AIAD in the News

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Students from the American Indian Academy of Denver arrive for a ceremony to transfer bison from the city of Denver to American Indian tribes

David Zalubowski | Associated Press

Denver donates bison to tribes with plans to restore herds

David Kelly, Los Angeles Times | March 21, 2022

GENESEE PARK, Colo. — Amid falling snow, pounding drums and burning sage, the city of Denver on Monday handed off 33 young, snorting bison to members of the Arapaho and Cheyenne tribes seeking to restore the iconic animals to their tribal lands.

“The goal is to someday have thousands of buffalo,” said Jordan Dresser, chairman of the Northern Arapaho. “We are growing the herd and had a calf born last year, which was a huge moment for us.”

 

For years, Denver auctioned off surplus bison from its two herds, descendants of the last wild bison in North America, to keep their numbers healthy. But in 2020, the city adopted a “land acknowledgment” calling for the dismantling of “ongoing legacies of oppression and inequities.” With that in mind, the City Council passed an ordinance last year to donate surplus bison to Indigenous tribes.

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American Indian Academy of Denver 

Indigenous culture reclaimed at Denver charter school

Katie Eastman, 9News | November 24, 2021

DENVER — Reclaiming something that was taken away is never the easy choice, but one Denver school choses to do it every day.

“It’s funny we don’t really do a lot around Native American Heritage month at our school,” said Terri Bissonette, the founding head of school of the American Indian Academy of Denver.

There’s no need. Her school is rooted in teaching STEAM or science, technology, engineering, arts and mathematics, through the lens of Indigenous culture.

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From left, American Indian Academy of Denver students Araya Torres, Sarah Delacerda and Isabela Arteaga note observations of a habitat in a burn area from the Hayman Fire near Deckers. | Eli Imadali for CPR News

‘Reclaiming The Genius Of Our Ancestors’: For These Students, Helping Solve The Future Of Colorado Wildfires Means Studying Indigenous Traditions

Jenny Brundin, Colorado Public Radio | May 18, 2021

Eighth-grader Meadow Yellowhawk gently moved the controls, maneuvering her drone over fire-ravaged land.

“It looks dry,” she said.

The land is yellow, orange, and red. There are no green ponderosa pines or Douglas firs like there were 19 years ago here before the Hayman fire charred the land Yellowhawk stands on. This spot an hour and a half southwest of Denver is where one of the worst fires in Colorado history burned 138,000 acres in four counties, devastating wildlife, changing the landscape and leading to severe floods that washed out roads and bridges.

I AM DENVER: Terri Bissonette and the American Indian Academy of Denver

City and County of Denver | Aug 26, 2019

After Terri Bissonette visited the Native American Community Academy in Albuquerque, New Mexico, she said she knew Denver needed its own Indigenous-focused charter school with a curriculum that brings Native students together. “Our focus is on indigenous kids,” the Denver-based educator said. “The Native American students in [Denver Public Schools] do not do very well. The graduation rate hovers around 50 percent, and the Latino population hovers around 67 percent. And those are our target populations.”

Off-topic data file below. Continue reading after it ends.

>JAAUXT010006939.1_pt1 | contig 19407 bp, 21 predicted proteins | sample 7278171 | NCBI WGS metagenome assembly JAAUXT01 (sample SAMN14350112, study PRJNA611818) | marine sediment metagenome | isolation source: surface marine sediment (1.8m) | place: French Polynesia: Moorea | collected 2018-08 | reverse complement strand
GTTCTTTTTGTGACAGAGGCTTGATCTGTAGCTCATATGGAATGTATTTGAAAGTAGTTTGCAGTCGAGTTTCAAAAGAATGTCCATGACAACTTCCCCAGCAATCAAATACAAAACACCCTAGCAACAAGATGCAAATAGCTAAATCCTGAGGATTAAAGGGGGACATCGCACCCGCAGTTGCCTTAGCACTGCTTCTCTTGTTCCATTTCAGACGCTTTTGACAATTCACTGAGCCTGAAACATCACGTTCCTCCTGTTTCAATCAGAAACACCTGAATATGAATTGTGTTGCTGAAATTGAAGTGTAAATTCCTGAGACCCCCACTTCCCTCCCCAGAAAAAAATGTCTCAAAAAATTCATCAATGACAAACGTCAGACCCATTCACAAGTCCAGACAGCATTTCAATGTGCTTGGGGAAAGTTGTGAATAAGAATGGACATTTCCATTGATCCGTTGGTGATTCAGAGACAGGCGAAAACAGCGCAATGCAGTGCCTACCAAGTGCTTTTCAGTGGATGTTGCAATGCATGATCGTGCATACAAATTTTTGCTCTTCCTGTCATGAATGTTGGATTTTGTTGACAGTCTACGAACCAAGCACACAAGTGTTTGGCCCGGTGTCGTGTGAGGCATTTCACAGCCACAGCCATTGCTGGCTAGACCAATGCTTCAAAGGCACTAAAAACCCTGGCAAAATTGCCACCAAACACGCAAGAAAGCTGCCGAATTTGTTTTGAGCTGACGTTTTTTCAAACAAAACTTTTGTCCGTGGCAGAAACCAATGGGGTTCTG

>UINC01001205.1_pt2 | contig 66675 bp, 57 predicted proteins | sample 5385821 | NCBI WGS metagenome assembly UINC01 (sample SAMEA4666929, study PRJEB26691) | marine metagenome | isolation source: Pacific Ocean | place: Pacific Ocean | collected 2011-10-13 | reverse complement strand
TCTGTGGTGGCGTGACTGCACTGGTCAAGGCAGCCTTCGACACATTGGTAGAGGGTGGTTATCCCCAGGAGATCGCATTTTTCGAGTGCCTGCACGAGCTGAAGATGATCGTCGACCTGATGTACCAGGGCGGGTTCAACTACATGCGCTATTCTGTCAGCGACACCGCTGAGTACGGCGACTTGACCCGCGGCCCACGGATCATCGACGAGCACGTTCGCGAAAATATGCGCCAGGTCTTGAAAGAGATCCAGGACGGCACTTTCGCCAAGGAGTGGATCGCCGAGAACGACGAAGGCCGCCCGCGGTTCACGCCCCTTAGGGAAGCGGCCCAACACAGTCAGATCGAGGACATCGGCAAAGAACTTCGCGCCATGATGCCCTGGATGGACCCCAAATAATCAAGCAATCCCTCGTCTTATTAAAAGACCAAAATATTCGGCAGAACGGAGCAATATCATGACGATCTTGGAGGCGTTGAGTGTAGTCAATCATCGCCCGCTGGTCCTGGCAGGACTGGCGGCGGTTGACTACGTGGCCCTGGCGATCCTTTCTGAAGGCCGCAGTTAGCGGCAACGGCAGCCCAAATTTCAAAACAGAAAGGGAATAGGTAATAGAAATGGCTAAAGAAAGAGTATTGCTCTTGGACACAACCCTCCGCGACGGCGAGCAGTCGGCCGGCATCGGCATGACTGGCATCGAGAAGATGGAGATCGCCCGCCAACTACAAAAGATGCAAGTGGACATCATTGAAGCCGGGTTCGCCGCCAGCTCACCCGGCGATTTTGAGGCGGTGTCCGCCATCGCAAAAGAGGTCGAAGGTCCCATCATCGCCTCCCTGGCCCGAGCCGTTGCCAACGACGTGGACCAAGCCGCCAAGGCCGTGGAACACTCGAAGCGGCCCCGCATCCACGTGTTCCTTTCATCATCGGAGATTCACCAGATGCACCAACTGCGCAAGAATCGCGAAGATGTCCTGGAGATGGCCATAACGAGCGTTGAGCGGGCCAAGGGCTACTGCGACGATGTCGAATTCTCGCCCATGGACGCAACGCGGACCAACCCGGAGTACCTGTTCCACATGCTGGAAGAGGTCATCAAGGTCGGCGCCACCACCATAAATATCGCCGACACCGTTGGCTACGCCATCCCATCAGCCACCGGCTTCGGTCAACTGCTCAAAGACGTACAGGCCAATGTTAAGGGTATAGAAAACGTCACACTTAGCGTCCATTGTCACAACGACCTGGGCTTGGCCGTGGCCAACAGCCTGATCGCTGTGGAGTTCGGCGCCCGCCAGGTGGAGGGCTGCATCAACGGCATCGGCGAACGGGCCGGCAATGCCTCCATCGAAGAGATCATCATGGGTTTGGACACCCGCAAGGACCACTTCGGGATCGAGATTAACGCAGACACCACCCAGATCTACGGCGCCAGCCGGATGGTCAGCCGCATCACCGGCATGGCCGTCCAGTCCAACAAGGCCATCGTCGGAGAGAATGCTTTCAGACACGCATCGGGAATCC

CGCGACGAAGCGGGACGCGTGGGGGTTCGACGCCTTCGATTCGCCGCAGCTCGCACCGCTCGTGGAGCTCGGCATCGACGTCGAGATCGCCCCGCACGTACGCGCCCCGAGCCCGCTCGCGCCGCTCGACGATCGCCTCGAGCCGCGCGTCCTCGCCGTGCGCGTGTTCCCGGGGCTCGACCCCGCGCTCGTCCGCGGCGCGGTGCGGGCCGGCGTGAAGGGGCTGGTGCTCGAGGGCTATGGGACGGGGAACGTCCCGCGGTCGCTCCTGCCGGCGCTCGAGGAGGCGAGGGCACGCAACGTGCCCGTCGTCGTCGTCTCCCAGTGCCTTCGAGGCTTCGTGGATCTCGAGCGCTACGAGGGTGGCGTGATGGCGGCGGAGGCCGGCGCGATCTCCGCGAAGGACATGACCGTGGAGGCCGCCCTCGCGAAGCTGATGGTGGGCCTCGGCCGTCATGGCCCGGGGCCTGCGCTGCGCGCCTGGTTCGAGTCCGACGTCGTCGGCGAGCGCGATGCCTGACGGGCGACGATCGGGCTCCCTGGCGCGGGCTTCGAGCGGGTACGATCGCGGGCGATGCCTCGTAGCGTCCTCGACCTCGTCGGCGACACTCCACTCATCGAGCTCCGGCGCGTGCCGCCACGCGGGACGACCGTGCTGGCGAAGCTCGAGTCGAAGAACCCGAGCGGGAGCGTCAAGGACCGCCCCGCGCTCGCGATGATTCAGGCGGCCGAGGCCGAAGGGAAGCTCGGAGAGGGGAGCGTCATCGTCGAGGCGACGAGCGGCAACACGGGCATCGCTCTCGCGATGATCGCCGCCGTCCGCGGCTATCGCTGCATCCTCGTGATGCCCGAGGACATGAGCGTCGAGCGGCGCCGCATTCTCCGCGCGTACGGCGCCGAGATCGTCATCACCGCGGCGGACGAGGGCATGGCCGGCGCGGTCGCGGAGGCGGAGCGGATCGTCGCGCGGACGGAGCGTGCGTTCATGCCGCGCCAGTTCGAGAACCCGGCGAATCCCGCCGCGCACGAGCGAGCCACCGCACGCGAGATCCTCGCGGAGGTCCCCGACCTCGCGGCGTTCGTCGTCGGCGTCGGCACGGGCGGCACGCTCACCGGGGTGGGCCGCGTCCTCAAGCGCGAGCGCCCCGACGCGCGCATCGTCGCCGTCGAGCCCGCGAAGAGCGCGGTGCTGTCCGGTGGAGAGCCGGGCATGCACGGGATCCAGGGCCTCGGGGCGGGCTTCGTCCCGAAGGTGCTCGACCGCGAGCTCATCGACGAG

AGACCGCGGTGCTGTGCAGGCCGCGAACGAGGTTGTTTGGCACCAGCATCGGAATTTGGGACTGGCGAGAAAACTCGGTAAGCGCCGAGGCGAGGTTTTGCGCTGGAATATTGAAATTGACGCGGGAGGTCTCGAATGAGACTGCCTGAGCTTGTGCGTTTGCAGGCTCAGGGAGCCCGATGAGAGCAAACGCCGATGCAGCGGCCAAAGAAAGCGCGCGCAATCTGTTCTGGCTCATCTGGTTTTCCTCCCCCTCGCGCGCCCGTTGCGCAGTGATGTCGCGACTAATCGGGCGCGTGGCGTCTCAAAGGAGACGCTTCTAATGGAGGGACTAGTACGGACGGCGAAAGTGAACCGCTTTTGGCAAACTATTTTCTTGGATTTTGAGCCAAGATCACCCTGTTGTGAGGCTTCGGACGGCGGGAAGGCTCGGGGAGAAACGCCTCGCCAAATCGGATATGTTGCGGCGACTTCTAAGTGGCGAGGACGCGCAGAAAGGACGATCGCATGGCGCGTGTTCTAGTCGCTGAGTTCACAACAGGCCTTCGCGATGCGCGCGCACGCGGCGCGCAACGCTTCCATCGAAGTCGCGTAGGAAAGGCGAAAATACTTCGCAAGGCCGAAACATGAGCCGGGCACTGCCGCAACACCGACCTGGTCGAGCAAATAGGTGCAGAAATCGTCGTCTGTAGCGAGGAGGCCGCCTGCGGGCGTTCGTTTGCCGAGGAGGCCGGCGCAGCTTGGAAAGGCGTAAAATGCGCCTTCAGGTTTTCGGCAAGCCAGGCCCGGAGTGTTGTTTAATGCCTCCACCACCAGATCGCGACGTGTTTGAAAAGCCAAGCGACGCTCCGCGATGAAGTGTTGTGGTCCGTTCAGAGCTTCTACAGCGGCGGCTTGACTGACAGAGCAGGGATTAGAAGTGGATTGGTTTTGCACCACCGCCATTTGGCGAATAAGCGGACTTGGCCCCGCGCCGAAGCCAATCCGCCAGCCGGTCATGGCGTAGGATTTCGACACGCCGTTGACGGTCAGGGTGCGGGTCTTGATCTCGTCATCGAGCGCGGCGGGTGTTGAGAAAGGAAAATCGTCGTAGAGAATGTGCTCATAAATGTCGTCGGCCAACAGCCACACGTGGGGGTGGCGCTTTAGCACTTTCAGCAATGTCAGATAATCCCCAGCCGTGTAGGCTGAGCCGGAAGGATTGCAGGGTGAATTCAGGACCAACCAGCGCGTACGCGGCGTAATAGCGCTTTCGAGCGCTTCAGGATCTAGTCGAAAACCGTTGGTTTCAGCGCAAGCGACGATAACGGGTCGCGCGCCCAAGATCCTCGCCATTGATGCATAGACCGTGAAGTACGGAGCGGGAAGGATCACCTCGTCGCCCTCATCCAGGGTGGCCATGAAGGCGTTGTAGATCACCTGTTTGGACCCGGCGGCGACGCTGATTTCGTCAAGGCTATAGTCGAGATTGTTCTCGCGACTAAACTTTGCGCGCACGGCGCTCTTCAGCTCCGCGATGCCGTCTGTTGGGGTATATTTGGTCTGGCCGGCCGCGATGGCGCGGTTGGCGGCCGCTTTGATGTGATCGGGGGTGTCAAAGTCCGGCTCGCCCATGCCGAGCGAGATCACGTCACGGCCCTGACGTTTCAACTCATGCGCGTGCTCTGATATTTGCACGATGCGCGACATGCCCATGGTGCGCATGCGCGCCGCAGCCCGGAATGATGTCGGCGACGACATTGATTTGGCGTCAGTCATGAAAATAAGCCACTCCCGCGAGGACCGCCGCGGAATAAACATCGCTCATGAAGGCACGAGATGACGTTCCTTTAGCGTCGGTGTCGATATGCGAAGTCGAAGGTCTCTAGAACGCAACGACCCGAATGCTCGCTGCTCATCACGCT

Terri, along with a number of Native American community members and organizations, teamed up to form the American Indian Academy of Denver for 6th-8th graders. The Denver School Board approved the charter, and AIAD anticipates opening in the fall of 2020. For now, the focus is on community outreach, with AIAD holding several events for Native families this summer.

Student Antonio Garcia speaks in favor of the American Indian Academy of Denver at a school board meeting in May 2018. | Melanie Asmar/Chalkbeat

AN INDIGENOUS-FOCUSED DENVER CHARTER SCHOOL WILL DELAY ITS OPENING

Chalkbeat Colorado | April 26, 2019

A Denver charter school with plans to teach its curriculum through an indigenous lens will delay its opening because it did not attract enough students. The school’s founder hopes to boost recruitment by focusing not on parents but on students.

“We’re scattered all over the city,” said Terri Bissonette, who applied to open the American Indian Academy of Denver. Bissonette is a member of the Gnoozhekaaning Anishinaabe tribe of the Midwest and a Denver educator who specializes in working with Native American students. “We have a lot of kids who may not know another Indian kid outside their family.”

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DENVER DOESN’T GRADUATE HALF OF ITS NATIVE AMERICAN STUDENTS. THIS CHARTER SCHOOL WANTS TO CHANGE THAT

Chalkbeat Colorado | May 21, 2018

The Denver school district is not serving Native American students well. Fewer than one in four Native American sixth-graders were reading and writing on grade-level last year, according to state tests, and the high school graduation rate was just 48 percent.

Bissonette aims to change that by opening a charter school called the American Indian Academy of Denver.

Bissonette aims to change that by opening a charter school called the American Indian Academy of Denver. The plan is to start in fall 2019 with 120 students in sixth, seventh, and eighth grades and then expand into high school one grade at a time. Any interested student will be able to enroll, no matter their racial or ethnic background.